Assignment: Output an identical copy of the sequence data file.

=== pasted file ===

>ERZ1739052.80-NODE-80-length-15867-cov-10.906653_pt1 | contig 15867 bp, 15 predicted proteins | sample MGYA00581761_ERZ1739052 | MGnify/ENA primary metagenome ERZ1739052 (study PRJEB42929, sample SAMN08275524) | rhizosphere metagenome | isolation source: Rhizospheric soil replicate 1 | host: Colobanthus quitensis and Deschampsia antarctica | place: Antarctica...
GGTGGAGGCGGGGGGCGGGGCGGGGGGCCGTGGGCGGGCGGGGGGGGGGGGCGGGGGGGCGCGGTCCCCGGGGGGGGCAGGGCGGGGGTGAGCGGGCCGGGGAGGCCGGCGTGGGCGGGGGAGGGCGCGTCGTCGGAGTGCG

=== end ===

>ERZ1739052.80-NODE-80-length-15867-cov-10.906653_pt1 | contig 15867 bp, 15 predicted proteins | sample MGYA00581761_ERZ1739052 | MGnify/ENA primary metagenome ERZ1739052 (study PRJEB42929, sample SAMN08275524) | rhizosphere metagenome | isolation source: Rhizospheric soil replicate 1 | host: Colobanthus quitensis and Deschampsia antarctica | place: Antarctica...
GGTGGAGGCGGGGGGCGGGGCGGGGGGCCGTGGGCGGGCGGGGGGGGGGGGCGGGGGGGCGCGGTCCCCGGGGGGGGCAGGGCGGGGGTGAGCGGGCCGGGGAGGCCGGCGTGGGCGGGGGAGGGCGCGTCGTCGGAGTGCG